Talk about having to do it the hard way. Russell Knox has three tough cookies standing in his way as the Scottish No 1 bids to use this week’s WGC-Dell Technologies Match Play in Texas to secure a late invitation to the Masters in a fortnight’s time.
The ‘Group of Death’ at Austin Country Club, where the action starts on Wednesday, may well be the one that features Jason Day, Phil Mickelson, Henrik Stenson and a rejuvenated Jim Furyk, but Knox, Bryson DeChambeau, Marc Leishman and Kiradech Aphibarnrat is a tasty one, too.
It’s remarkable to think that DeChambeau didn’t qualify for this event 12 months ago due to the fact he was still outside the top 64 in the world. He’s now making his debut as the sixth-ranked player, having won four times on the PGA Tour and once on the European Tour in the intervening period. The eccentric American is Knox’s first opponent and, as both a former US Amateur and NCAA champion, DeChambeau certainly knows how to eke out wins in this head-to-head format, as well as with a card and pencil.
If Knox can come out on top in that one, it could prove a springboard for a big week for the 33-year-old, but it won’t necessarily get any easier against either Australian Leishman or Thai Aphibarnrat on Thursday and Friday respectively.
Leishman, a Tennant Cup winner at Glasgow Golf Club in his amateur days, has made it to the last 16 twice in five appearances in the event. In addition, he’s never lost in singles at the Presidents Cup, making him another formidable opponent in this particular format.
As is Aphibarnrat, who showed his liking for these toe-to-toe encounters when winning the inaugural Paul Lawrie Match Play in 2015 at Murcar Links. He also reached the quarter-finals of this event last year.
In his two previous appearances, Knox has failed to make it out of the group stage so will be hoping he can make it third-time lucky. He is in fine form, having made 11 cuts in a row on the PGA Tour in run stretching back to October.
The Invernesian, who needs to climb from 62nd into the world’s top 50 to join Sandy Lyle in flying the Saltire in the season’s opening major at Augusta National, can also take confidence from the fact he’s the only player in the group with a WGC win in the bank following his 2015 HSBC Champions success.
For Tiger Woods, his bid to land a remarkable 19th WGC title starts out in an all-American group that also features Patrick Cantlay, Brandt Snedeker and Aaron Wise. A three-time winner, Woods is making his first appearance in the tournament since 2013 and is looking to use his final warm up for the Masters to good effect.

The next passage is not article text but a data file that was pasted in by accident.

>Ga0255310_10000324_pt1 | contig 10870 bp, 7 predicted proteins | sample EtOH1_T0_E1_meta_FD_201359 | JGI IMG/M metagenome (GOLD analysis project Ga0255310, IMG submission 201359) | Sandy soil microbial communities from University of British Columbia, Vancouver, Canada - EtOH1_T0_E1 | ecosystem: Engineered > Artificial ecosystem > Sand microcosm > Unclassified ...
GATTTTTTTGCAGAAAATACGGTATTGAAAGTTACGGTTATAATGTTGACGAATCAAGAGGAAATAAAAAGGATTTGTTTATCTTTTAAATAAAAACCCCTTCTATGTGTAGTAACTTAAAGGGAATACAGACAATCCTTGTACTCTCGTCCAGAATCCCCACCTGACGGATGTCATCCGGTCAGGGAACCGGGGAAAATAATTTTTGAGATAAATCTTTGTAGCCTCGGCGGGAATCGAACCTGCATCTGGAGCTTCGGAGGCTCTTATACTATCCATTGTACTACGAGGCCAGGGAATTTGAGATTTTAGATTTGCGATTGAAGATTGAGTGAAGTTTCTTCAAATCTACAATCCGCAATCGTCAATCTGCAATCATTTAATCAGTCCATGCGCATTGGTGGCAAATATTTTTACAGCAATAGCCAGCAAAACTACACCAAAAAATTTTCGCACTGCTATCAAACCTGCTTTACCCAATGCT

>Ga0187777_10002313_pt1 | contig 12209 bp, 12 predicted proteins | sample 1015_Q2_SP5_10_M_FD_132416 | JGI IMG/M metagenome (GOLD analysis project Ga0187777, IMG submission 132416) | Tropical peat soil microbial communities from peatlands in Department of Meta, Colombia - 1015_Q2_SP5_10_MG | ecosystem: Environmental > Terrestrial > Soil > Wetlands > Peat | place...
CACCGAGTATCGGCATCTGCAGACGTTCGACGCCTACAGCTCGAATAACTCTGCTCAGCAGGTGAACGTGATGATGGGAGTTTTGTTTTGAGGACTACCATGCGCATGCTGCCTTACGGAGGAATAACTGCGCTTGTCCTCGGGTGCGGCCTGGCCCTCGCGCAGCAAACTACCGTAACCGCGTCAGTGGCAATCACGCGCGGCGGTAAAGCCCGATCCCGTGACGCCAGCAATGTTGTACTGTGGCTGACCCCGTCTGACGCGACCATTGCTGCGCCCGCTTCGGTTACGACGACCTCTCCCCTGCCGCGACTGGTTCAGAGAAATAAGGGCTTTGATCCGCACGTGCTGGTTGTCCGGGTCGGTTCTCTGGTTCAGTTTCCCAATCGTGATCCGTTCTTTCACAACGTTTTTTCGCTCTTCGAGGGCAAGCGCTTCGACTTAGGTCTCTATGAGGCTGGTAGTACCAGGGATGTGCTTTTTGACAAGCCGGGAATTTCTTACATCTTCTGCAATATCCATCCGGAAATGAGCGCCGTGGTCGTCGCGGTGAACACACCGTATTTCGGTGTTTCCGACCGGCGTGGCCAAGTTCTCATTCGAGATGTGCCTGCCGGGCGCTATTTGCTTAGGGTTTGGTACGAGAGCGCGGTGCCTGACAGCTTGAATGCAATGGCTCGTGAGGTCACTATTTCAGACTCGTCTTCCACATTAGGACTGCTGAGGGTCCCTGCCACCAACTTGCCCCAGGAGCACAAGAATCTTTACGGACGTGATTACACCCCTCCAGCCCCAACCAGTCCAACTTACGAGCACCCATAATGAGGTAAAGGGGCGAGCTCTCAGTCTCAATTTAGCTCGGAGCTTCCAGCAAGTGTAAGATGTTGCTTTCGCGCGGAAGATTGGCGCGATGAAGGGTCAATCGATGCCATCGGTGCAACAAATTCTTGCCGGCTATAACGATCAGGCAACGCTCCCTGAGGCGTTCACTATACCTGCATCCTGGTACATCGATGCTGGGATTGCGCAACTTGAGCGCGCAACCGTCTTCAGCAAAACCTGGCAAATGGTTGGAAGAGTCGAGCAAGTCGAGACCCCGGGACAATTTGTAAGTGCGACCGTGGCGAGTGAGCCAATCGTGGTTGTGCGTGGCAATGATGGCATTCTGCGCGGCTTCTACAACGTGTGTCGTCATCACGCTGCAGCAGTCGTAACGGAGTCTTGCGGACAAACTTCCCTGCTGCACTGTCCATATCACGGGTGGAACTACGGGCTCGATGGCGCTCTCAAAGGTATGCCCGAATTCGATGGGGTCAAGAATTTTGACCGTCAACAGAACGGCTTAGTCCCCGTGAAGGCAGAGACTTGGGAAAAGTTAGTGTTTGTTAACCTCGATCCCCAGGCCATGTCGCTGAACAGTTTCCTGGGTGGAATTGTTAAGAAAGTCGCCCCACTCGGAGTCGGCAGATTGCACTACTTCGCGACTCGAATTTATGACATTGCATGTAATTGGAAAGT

“I still need to get cleaner around the greens,” he said in an interview with GolfTV as he looked ahead to trying to back up his stunning return to winning ways in the Tour Championship at the end of last season by claiming a fifth Green Jacket. “I need to clean that up and get more of the easier up-and-downs guaranteed and hit them in there a little closer. I need to sharpen that up going into Augusta because that’s the ultimate test in short game.
“When I get there, I want to have options to hit certain shots. I don’t just have to have one way, one method, because that’s so important there. But, more importantly, if I don’t hit the golf ball well, I can’t get in the correct spots and that’s what people don’t realise. That’s why guys like [Bernhard] Langer, Freddie [Couples], they do well each and every single year because they miss the ball in the right spots and they have the easiest chips Augusta has to offer. They are hard chips, but they are the easiest ones.”
Rory McIlroy, who also has one eye on the Masters as he gets ready to try and complete a career grand slam at the fifth attempt, is up against Matt Fitzpatrick, Justin Harding and Luke List in his group this week. A win for McIlroy on the back of his victory in the Players Championship less than a fortnight ago would see him return to the world No 1 spot if Dustin Johnson doesn’t reach the semi-finals and Justin Rose finishes outside of the top three.
The group stage, which sees the 16 winners go through to a knock-out phase, was introduced in 2015 and ensured star players would be in action for at least three days rather than potentially crashing out on the opening morning.
The tournament sponsors had proposed doubling the group-stage qualifiers to 32 before 36 holes of stroke-play competition over the weekend, but that has not received support from the players.